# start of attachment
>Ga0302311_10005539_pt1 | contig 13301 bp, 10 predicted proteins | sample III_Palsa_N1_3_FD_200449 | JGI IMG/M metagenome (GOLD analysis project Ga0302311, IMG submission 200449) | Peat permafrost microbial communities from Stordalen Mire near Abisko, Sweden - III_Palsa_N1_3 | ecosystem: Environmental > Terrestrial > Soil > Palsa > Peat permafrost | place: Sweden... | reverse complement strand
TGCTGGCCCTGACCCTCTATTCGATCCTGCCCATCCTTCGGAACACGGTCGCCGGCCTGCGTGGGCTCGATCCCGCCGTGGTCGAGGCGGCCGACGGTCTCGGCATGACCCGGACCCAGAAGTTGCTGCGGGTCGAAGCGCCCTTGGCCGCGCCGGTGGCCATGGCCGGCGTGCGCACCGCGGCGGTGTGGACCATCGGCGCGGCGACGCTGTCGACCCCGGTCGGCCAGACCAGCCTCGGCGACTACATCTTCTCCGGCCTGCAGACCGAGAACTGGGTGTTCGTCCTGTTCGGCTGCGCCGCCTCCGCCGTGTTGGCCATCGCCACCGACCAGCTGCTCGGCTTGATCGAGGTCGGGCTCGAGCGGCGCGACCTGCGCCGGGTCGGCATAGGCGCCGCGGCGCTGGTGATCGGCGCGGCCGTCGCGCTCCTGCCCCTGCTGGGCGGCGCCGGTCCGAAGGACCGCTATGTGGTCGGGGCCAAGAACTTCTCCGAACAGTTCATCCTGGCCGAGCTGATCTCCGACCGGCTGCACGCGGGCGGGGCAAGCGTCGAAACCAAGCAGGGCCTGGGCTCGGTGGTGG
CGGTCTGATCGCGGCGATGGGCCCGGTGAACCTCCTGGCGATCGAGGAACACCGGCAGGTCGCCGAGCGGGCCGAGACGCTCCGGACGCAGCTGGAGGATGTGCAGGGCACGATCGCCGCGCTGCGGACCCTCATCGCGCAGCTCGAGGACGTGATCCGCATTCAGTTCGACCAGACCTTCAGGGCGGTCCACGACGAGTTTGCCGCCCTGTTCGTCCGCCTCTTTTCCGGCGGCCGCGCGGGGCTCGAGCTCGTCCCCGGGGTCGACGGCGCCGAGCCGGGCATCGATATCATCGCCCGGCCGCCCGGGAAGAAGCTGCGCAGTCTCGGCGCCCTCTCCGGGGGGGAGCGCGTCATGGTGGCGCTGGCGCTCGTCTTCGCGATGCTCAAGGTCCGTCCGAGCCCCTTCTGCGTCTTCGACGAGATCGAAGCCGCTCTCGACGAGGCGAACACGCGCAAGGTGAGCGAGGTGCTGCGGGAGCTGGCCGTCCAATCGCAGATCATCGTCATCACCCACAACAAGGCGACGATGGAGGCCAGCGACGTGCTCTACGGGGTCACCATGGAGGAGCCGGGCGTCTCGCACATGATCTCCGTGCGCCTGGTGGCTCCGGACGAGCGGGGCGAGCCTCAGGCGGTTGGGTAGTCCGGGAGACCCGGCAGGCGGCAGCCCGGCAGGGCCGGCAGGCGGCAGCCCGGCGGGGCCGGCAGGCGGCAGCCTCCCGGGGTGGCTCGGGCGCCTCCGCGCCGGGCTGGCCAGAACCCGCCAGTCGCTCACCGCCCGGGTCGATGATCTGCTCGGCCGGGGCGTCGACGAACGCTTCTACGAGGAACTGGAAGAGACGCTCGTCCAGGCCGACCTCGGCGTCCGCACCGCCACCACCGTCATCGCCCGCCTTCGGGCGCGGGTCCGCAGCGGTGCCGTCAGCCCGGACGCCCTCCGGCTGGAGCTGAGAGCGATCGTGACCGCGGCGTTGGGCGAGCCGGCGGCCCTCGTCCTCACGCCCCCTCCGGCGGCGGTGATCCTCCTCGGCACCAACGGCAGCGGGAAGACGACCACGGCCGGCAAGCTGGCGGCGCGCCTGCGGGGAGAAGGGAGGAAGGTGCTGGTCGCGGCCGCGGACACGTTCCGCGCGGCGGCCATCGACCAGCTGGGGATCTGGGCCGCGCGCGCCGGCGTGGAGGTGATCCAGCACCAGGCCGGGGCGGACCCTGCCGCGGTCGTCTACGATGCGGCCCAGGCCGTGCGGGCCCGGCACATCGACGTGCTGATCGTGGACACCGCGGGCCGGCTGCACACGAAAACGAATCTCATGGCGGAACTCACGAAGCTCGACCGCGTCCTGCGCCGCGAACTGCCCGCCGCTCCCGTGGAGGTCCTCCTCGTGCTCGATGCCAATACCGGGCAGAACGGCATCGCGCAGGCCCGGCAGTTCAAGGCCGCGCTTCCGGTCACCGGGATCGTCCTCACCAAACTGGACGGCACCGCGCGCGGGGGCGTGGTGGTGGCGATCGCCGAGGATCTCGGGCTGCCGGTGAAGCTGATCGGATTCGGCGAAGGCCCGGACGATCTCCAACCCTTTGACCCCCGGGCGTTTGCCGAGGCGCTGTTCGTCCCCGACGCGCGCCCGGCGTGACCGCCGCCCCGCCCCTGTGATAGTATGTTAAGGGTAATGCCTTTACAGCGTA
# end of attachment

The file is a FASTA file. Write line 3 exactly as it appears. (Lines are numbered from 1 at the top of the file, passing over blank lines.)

CGGTCTGATCGCGGCGATGGGCCCGGTGAACCTCCTGGCGATCGAGGAACACCGGCAGGTCGCCGAGCGGGCCGAGACGCTCCGGACGCAGCTGGAGGATGTGCAGGGCACGATCGCCGCGCTGCGGACCCTCATCGCGCAGCTCGAGGACGTGATCCGCATTCAGTTCGACCAGACCTTCAGGGCGGTCCACGACGAGTTTGCCGCCCTGTTCGTCCGCCTCTTTTCCGGCGGCCGCGCGGGGCTCGAGCTCGTCCCCGGGGTCGACGGCGCCGAGCCGGGCATCGATATCATCGCCCGGCCGCCCGGGAAGAAGCTGCGCAGTCTCGGCGCCCTCTCCGGGGGGGAGCGCGTCATGGTGGCGCTGGCGCTCGTCTTCGCGATGCTCAAGGTCCGTCCGAGCCCCTTCTGCGTCTTCGACGAGATCGAAGCCGCTCTCGACGAGGCGAACACGCGCAAGGTGAGCGAGGTGCTGCGGGAGCTGGCCGTCCAATCGCAGATCATCGTCATCACCCACAACAAGGCGACGATGGAGGCCAGCGACGTGCTCTACGGGGTCACCATGGAGGAGCCGGGCGTCTCGCACATGATCTCCGTGCGCCTGGTGGCTCCGGACGAGCGGGGCGAGCCTCAGGCGGTTGGGTAGTCCGGGAGACCCGGCAGGCGGCAGCCCGGCAGGGCCGGCAGGCGGCAGCCCGGCGGGGCCGGCAGGCGGCAGCCTCCCGGGGTGGCTCGGGCGCCTCCGCGCCGGGCTGGCCAGAACCCGCCAGTCGCTCACCGCCCGGGTCGATGATCTGCTCGGCCGGGGCGTCGACGAACGCTTCTACGAGGAACTGGAAGAGACGCTCGTCCAGGCCGACCTCGGCGTCCGCACCGCCACCACCGTCATCGCCCGCCTTCGGGCGCGGGTCCGCAGCGGTGCCGTCAGCCCGGACGCCCTCCGGCTGGAGCTGAGAGCGATCGTGACCGCGGCGTTGGGCGAGCCGGCGGCCCTCGTCCTCACGCCCCCTCCGGCGGCGGTGATCCTCCTCGGCACCAACGGCAGCGGGAAGACGACCACGGCCGGCAAGCTGGCGGCGCGCCTGCGGGGAGAAGGGAGGAAGGTGCTGGTCGCGGCCGCGGACACGTTCCGCGCGGCGGCCATCGACCAGCTGGGGATCTGGGCCGCGCGCGCCGGCGTGGAGGTGATCCAGCACCAGGCCGGGGCGGACCCTGCCGCGGTCGTCTACGATGCGGCCCAGGCCGTGCGGGCCCGGCACATCGACGTGCTGATCGTGGACACCGCGGGCCGGCTGCACACGAAAACGAATCTCATGGCGGAACTCACGAAGCTCGACCGCGTCCTGCGCCGCGAACTGCCCGCCGCTCCCGTGGAGGTCCTCCTCGTGCTCGATGCCAATACCGGGCAGAACGGCATCGCGCAGGCCCGGCAGTTCAAGGCCGCGCTTCCGGTCACCGGGATCGTCCTCACCAAACTGGACGGCACCGCGCGCGGGGGCGTGGTGGTGGCGATCGCCGAGGATCTCGGGCTGCCGGTGAAGCTGATCGGATTCGGCGAAGGCCCGGACGATCTCCAACCCTTTGACCCCCGGGCGTTTGCCGAGGCGCTGTTCGTCCCCGACGCGCGCCCGGCGTGACCGCCGCCCCGCCCCTGTGATAGTATGTTAAGGGTAATGCCTTTACAGCGTA